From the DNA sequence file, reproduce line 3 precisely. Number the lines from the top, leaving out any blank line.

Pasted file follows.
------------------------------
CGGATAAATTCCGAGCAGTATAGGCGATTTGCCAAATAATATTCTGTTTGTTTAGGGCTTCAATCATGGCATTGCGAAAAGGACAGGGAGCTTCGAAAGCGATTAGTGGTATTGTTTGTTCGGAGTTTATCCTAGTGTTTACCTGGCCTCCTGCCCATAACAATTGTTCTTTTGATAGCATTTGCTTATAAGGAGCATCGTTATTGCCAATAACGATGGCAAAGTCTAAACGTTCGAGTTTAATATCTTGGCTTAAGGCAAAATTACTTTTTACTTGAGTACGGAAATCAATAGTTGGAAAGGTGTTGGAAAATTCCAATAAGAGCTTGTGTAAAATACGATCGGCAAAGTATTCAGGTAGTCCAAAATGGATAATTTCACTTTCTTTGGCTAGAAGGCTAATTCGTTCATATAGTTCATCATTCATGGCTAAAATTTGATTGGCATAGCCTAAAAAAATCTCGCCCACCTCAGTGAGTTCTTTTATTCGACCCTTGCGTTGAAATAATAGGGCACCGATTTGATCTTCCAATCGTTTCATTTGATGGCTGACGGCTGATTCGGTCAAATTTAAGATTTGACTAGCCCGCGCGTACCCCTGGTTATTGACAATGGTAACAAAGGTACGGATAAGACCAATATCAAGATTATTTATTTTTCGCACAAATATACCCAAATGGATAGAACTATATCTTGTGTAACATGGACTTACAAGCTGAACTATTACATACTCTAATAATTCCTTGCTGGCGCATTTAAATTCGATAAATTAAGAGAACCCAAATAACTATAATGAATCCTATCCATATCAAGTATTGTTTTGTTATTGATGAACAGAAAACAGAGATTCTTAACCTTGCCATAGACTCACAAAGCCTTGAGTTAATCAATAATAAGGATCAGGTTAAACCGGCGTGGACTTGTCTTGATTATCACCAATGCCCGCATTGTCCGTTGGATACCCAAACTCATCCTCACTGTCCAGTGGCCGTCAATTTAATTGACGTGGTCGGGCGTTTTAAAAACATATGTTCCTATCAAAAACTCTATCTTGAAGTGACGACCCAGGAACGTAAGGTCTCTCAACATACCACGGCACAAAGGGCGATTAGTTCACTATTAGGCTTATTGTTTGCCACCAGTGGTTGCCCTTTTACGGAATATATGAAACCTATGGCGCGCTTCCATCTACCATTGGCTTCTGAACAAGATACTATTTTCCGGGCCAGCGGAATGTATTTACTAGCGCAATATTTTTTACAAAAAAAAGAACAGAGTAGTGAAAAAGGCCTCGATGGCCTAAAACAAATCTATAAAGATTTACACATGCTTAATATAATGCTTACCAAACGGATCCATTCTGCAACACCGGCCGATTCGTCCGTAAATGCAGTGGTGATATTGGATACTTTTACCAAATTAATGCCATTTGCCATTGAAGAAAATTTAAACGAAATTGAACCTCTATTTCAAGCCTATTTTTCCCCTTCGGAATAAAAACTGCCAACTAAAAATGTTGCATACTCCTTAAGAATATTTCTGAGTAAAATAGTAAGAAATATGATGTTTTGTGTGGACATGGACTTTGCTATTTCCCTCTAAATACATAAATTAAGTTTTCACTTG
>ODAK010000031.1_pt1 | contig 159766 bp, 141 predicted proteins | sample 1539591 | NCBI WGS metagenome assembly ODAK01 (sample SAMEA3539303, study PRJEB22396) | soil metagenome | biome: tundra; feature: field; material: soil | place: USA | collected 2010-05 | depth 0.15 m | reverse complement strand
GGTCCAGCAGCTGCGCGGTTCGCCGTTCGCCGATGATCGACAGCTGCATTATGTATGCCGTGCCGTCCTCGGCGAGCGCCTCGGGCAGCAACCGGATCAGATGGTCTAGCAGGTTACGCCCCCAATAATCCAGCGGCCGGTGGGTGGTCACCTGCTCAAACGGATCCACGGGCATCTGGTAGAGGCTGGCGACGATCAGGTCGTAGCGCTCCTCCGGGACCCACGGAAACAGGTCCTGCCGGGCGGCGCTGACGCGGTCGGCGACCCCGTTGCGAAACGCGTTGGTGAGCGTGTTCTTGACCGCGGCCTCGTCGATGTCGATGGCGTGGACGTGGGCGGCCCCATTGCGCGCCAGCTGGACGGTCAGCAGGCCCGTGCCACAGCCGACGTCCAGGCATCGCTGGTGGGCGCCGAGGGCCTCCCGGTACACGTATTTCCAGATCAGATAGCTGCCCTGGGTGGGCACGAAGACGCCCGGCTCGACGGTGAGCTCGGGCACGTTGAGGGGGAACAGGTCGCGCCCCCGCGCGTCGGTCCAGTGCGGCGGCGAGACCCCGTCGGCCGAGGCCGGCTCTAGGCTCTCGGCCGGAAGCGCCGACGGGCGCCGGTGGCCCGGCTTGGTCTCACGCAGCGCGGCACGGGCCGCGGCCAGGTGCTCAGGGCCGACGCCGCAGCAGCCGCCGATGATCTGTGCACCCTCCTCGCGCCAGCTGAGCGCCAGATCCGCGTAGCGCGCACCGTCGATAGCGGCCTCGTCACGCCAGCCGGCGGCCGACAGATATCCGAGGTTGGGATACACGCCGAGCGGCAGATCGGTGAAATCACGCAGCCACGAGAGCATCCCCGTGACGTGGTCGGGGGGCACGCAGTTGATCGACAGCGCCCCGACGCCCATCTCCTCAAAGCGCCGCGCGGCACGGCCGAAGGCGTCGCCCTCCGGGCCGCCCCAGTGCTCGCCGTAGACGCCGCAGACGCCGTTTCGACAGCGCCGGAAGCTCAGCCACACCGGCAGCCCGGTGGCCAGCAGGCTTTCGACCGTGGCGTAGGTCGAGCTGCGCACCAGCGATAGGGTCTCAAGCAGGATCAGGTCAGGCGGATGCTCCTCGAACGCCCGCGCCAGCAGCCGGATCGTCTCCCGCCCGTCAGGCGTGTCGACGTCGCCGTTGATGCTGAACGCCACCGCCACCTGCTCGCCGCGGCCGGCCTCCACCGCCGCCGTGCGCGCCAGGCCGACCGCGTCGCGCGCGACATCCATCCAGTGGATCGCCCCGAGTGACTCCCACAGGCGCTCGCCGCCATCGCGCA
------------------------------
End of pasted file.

GGTCCAGCAGCTGCGCGGTTCGCCGTTCGCCGATGATCGACAGCTGCATTATGTATGCCGTGCCGTCCTCGGCGAGCGCCTCGGGCAGCAACCGGATCAGATGGTCTAGCAGGTTACGCCCCCAATAATCCAGCGGCCGGTGGGTGGTCACCTGCTCAAACGGATCCACGGGCATCTGGTAGAGGCTGGCGACGATCAGGTCGTAGCGCTCCTCCGGGACCCACGGAAACAGGTCCTGCCGGGCGGCGCTGACGCGGTCGGCGACCCCGTTGCGAAACGCGTTGGTGAGCGTGTTCTTGACCGCGGCCTCGTCGATGTCGATGGCGTGGACGTGGGCGGCCCCATTGCGCGCCAGCTGGACGGTCAGCAGGCCCGTGCCACAGCCGACGTCCAGGCATCGCTGGTGGGCGCCGAGGGCCTCCCGGTACACGTATTTCCAGATCAGATAGCTGCCCTGGGTGGGCACGAAGACGCCCGGCTCGACGGTGAGCTCGGGCACGTTGAGGGGGAACAGGTCGCGCCCCCGCGCGTCGGTCCAGTGCGGCGGCGAGACCCCGTCGGCCGAGGCCGGCTCTAGGCTCTCGGCCGGAAGCGCCGACGGGCGCCGGTGGCCCGGCTTGGTCTCACGCAGCGCGGCACGGGCCGCGGCCAGGTGCTCAGGGCCGACGCCGCAGCAGCCGCCGATGATCTGTGCACCCTCCTCGCGCCAGCTGAGCGCCAGATCCGCGTAGCGCGCACCGTCGATAGCGGCCTCGTCACGCCAGCCGGCGGCCGACAGATATCCGAGGTTGGGATACACGCCGAGCGGCAGATCGGTGAAATCACGCAGCCACGAGAGCATCCCCGTGACGTGGTCGGGGGGCACGCAGTTGATCGACAGCGCCCCGACGCCCATCTCCTCAAAGCGCCGCGCGGCACGGCCGAAGGCGTCGCCCTCCGGGCCGCCCCAGTGCTCGCCGTAGACGCCGCAGACGCCGTTTCGACAGCGCCGGAAGCTCAGCCACACCGGCAGCCCGGTGGCCAGCAGGCTTTCGACCGTGGCGTAGGTCGAGCTGCGCACCAGCGATAGGGTCTCAAGCAGGATCAGGTCAGGCGGATGCTCCTCGAACGCCCGCGCCAGCAGCCGGATCGTCTCCCGCCCGTCAGGCGTGTCGACGTCGCCGTTGATGCTGAACGCCACCGCCACCTGCTCGCCGCGGCCGGCCTCCACCGCCGCCGTGCGCGCCAGGCCGACCGCGTCGCGCGCGACATCCATCCAGTGGATCGCCCCGAGTGACTCCCACAGGCGCTCGCCGCCATCGCGCA